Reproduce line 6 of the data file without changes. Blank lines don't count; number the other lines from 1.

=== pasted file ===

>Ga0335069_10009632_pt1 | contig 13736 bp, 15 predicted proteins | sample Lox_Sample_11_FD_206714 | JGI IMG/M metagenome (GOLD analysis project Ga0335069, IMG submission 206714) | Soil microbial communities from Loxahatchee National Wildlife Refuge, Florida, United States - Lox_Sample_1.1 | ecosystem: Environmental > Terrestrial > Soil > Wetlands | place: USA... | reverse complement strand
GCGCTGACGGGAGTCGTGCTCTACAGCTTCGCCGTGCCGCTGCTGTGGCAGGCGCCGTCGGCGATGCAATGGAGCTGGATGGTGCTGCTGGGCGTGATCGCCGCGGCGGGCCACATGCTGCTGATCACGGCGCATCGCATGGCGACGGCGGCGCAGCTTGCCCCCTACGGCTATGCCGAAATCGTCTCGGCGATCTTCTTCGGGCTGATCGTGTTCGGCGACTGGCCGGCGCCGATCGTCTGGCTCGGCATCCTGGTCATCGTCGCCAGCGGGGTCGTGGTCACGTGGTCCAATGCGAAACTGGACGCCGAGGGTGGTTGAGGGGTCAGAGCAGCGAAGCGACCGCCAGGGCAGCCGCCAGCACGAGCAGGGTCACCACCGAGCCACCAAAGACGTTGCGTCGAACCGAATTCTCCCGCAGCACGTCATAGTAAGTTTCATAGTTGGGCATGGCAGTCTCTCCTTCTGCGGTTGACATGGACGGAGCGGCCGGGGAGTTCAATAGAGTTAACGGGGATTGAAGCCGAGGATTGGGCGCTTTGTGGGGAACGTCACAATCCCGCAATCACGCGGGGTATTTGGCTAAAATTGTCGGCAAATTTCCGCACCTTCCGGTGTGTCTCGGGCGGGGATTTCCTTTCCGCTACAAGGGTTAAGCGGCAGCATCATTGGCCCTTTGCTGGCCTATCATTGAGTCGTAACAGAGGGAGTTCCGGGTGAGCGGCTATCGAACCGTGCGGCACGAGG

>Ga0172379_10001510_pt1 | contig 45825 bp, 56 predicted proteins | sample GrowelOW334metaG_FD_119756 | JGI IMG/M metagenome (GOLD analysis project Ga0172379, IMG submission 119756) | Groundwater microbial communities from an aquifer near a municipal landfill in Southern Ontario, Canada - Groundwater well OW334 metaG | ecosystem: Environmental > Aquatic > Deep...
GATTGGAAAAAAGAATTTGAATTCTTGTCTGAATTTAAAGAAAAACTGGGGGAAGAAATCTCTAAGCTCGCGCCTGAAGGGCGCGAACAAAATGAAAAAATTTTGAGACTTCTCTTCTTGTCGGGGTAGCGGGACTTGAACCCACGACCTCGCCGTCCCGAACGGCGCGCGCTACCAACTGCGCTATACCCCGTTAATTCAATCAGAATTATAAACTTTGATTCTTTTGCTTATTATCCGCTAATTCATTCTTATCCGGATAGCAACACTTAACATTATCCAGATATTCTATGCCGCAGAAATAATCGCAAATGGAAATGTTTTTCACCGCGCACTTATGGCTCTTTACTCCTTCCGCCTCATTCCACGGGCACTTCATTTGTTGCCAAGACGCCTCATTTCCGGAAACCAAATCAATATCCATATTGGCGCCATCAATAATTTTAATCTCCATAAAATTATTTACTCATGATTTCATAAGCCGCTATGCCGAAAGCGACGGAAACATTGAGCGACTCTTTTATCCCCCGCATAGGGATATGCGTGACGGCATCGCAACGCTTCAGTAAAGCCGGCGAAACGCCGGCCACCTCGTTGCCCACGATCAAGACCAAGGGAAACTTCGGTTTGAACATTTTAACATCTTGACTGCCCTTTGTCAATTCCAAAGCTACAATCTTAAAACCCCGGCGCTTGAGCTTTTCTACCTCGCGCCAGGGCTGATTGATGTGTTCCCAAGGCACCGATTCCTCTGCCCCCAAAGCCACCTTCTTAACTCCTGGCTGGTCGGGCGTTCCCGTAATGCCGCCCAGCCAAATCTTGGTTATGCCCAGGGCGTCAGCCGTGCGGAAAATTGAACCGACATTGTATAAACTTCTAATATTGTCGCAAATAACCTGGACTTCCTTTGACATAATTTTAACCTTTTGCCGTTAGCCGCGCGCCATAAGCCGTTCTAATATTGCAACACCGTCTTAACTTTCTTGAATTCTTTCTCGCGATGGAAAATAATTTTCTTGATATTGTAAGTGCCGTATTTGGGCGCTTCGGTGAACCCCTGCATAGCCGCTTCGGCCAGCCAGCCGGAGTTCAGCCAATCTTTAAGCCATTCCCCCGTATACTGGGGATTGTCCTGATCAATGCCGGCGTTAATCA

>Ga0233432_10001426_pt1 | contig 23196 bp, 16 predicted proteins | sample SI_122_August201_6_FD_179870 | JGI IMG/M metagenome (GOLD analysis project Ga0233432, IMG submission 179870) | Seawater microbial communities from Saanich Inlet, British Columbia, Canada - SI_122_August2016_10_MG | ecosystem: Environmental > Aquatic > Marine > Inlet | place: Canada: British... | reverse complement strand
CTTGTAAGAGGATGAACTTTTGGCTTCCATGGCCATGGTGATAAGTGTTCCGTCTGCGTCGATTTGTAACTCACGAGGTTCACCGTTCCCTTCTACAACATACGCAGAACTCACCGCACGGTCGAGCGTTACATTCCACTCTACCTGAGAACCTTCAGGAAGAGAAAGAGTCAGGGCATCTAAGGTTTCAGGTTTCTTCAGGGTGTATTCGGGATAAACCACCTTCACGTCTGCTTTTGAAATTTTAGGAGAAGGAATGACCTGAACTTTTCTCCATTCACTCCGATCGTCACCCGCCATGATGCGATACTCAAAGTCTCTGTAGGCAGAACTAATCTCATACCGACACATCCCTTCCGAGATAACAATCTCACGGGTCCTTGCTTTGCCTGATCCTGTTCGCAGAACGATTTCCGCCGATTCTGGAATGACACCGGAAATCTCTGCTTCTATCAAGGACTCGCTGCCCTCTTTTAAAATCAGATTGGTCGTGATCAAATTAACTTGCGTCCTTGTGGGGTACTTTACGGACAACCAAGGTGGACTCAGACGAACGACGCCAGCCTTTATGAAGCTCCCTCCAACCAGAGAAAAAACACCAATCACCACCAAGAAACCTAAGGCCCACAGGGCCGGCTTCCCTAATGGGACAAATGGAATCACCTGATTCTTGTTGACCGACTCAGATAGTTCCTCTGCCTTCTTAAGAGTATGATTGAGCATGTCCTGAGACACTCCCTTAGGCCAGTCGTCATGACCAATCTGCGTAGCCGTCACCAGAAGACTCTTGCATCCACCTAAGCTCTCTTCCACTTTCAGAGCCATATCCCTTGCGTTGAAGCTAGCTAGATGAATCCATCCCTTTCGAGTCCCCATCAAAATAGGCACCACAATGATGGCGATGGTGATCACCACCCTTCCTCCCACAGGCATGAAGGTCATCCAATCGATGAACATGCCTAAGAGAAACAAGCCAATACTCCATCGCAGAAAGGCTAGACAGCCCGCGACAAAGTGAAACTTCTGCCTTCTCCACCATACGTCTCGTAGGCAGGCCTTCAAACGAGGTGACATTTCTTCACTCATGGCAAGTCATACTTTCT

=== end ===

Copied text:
CTTGTAAGAGGATGAACTTTTGGCTTCCATGGCCATGGTGATAAGTGTTCCGTCTGCGTCGATTTGTAACTCACGAGGTTCACCGTTCCCTTCTACAACATACGCAGAACTCACCGCACGGTCGAGCGTTACATTCCACTCTACCTGAGAACCTTCAGGAAGAGAAAGAGTCAGGGCATCTAAGGTTTCAGGTTTCTTCAGGGTGTATTCGGGATAAACCACCTTCACGTCTGCTTTTGAAATTTTAGGAGAAGGAATGACCTGAACTTTTCTCCATTCACTCCGATCGTCACCCGCCATGATGCGATACTCAAAGTCTCTGTAGGCAGAACTAATCTCATACCGACACATCCCTTCCGAGATAACAATCTCACGGGTCCTTGCTTTGCCTGATCCTGTTCGCAGAACGATTTCCGCCGATTCTGGAATGACACCGGAAATCTCTGCTTCTATCAAGGACTCGCTGCCCTCTTTTAAAATCAGATTGGTCGTGATCAAATTAACTTGCGTCCTTGTGGGGTACTTTACGGACAACCAAGGTGGACTCAGACGAACGACGCCAGCCTTTATGAAGCTCCCTCCAACCAGAGAAAAAACACCAATCACCACCAAGAAACCTAAGGCCCACAGGGCCGGCTTCCCTAATGGGACAAATGGAATCACCTGATTCTTGTTGACCGACTCAGATAGTTCCTCTGCCTTCTTAAGAGTATGATTGAGCATGTCCTGAGACACTCCCTTAGGCCAGTCGTCATGACCAATCTGCGTAGCCGTCACCAGAAGACTCTTGCATCCACCTAAGCTCTCTTCCACTTTCAGAGCCATATCCCTTGCGTTGAAGCTAGCTAGATGAATCCATCCCTTTCGAGTCCCCATCAAAATAGGCACCACAATGATGGCGATGGTGATCACCACCCTTCCTCCCACAGGCATGAAGGTCATCCAATCGATGAACATGCCTAAGAGAAACAAGCCAATACTCCATCGCAGAAAGGCTAGACAGCCCGCGACAAAGTGAAACTTCTGCCTTCTCCACCATACGTCTCGTAGGCAGGCCTTCAAACGAGGTGACATTTCTTCACTCATGGCAAGTCATACTTTCT